The California Assembly last Thursday passed a union-sponsored resolution aimed at halting most public-sector outsourcing. House Resolution 29 by Jimmy Gomez, (D-Los Angeles), sponsored by the American Federation of State, County and Municipal Employees, states that outsourcing “harms transparency, accountability, shared prosperity and competition…”

While the bill analysis states that the fiscal impacts are unknown, the non-binding resolution could have significant effects on information system contracting by states and localities. San Diego County, for example, has outsourced its entire IT operation for many years with good results.

Harold Tuck, former CIO of San Diego County, said that outsourcing does need some safeguards, and those can be built into the outsourcing contract or made part of the procurement process.

“Back in the 1990s,” said Tuck, “we created something called managed competition.” That means that any possible outsourcing contract is opened to public employees for bidding. The county got the public employees a consultant to help put together a bid, and the private-sector companies had to underbid the public employees by a certain percentage if they were to be considered.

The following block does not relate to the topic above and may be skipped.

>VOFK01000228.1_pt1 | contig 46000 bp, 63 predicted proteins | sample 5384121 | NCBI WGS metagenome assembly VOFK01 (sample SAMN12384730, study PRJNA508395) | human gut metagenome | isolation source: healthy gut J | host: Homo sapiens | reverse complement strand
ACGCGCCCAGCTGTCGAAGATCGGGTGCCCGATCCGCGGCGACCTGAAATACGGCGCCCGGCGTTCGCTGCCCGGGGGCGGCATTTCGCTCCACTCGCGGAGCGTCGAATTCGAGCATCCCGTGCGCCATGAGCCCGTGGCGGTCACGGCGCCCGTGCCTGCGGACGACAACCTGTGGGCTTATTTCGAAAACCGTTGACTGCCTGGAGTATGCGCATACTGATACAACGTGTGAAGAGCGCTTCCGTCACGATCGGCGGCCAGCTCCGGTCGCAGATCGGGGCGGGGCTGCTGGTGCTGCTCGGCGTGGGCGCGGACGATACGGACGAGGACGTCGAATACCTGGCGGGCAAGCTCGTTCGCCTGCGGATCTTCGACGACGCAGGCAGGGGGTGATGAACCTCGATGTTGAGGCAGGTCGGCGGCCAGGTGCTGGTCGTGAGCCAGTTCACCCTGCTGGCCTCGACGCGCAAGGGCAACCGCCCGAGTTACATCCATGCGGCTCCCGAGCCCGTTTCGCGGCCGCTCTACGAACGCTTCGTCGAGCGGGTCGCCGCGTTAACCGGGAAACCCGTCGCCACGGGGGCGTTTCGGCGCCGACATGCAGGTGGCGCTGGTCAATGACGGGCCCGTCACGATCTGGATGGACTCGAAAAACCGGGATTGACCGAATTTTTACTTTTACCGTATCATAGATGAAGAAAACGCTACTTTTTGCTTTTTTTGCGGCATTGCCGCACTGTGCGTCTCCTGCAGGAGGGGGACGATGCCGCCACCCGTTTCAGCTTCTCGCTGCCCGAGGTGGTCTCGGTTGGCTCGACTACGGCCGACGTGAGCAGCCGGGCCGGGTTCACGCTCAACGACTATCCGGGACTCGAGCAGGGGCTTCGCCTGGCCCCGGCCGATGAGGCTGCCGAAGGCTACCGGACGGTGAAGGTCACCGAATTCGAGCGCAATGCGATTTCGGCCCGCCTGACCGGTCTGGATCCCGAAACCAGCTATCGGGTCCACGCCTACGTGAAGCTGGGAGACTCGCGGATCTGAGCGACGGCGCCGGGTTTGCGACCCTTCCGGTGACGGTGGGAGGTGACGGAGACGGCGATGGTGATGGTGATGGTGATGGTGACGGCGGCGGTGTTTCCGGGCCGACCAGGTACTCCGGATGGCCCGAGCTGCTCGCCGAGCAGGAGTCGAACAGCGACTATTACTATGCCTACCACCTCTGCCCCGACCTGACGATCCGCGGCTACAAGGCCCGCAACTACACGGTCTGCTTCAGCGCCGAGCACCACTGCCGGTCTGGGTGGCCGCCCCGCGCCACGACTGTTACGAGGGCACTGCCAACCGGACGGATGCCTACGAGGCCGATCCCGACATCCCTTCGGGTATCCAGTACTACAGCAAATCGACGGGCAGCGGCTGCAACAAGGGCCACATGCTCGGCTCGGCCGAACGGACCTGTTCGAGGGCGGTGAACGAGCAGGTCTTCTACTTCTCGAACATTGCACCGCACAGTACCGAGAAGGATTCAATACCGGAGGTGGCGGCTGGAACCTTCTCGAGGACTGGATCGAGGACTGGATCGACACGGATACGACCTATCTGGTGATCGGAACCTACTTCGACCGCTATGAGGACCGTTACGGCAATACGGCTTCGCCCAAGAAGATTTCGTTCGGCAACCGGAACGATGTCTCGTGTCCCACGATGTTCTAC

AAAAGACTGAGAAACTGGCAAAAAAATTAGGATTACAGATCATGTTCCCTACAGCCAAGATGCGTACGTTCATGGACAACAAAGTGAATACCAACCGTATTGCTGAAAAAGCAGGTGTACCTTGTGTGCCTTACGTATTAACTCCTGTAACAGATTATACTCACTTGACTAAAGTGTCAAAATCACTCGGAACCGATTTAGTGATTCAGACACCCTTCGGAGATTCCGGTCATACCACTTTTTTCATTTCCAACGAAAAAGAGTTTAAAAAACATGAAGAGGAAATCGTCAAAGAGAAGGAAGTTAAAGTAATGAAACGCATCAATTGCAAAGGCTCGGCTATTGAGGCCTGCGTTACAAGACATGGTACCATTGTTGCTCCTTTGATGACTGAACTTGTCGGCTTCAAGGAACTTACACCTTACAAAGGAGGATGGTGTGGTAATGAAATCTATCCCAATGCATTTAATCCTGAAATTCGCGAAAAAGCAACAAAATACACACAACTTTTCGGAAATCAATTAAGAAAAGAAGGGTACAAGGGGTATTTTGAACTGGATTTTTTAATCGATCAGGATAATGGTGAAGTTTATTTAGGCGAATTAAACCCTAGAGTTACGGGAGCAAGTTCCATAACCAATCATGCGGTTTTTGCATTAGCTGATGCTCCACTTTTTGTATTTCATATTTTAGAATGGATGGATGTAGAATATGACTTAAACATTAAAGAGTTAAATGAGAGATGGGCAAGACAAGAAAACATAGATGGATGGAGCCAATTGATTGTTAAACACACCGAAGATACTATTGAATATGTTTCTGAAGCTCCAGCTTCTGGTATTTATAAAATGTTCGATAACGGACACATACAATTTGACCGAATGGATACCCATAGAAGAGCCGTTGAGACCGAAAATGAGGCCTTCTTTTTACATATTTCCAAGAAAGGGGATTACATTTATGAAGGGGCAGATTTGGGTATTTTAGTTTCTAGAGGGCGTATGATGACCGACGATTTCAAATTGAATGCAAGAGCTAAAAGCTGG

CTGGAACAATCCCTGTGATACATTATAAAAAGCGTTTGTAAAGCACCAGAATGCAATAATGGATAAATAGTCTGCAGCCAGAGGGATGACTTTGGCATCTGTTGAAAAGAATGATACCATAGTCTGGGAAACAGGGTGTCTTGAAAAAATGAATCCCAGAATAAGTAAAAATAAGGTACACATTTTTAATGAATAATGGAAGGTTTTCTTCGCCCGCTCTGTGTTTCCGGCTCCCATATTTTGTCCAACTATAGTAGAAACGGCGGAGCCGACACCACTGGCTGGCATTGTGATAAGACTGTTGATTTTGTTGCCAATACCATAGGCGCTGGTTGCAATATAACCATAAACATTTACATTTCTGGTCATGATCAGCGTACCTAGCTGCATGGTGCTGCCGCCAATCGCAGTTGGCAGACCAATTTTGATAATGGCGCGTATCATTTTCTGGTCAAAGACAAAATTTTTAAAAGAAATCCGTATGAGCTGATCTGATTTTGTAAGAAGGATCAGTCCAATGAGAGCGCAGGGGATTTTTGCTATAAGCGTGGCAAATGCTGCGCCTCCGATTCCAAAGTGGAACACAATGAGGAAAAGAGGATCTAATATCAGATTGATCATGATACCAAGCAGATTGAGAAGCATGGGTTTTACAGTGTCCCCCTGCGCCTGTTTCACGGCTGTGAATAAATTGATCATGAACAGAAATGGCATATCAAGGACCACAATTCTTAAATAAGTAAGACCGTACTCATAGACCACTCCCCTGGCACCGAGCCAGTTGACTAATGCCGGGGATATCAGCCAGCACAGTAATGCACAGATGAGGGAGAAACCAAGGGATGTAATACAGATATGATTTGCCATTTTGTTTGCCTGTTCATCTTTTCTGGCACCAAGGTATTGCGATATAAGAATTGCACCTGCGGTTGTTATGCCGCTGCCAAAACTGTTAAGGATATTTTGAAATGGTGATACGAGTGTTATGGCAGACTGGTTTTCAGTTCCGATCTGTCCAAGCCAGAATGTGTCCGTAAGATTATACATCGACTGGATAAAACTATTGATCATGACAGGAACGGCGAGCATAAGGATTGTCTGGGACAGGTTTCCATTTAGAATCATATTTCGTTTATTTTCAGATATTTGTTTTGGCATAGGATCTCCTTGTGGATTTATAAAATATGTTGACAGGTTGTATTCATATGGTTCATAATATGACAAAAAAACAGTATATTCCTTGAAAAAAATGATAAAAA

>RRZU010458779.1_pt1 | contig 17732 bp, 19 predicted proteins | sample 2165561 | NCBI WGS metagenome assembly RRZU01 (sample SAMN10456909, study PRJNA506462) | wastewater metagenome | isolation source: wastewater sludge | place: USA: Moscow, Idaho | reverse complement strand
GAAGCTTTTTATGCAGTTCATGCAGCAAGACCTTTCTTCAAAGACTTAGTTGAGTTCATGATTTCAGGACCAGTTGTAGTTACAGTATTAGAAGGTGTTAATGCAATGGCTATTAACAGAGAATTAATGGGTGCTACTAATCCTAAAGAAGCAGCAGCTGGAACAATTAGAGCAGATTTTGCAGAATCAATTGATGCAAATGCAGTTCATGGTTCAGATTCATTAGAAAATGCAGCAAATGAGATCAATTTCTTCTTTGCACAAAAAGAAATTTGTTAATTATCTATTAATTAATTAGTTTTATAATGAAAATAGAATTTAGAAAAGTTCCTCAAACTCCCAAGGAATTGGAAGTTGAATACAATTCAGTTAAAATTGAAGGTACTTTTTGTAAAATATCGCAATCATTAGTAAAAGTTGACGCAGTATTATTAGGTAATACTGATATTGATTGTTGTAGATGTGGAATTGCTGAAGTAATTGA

Tuck says, however, that some highly skilled jobs cannot be done in house — most jurisdictions don’t have the money to hire highly-paid specialists for things like database administration and mobile application development, and so it’s not practical to require them to be done in-house.

It’s about exploring options. During the recession, for example, the City of San Carlos, Calif., outsourced its police, fire and parks and balanced its budget for the first time in 11 years. Granted that the outsourcing involved turning over police duties to the county sheriff, and consolidating the fire services, but that is yet another example of keeping all options open in order to get a job done at the least expense.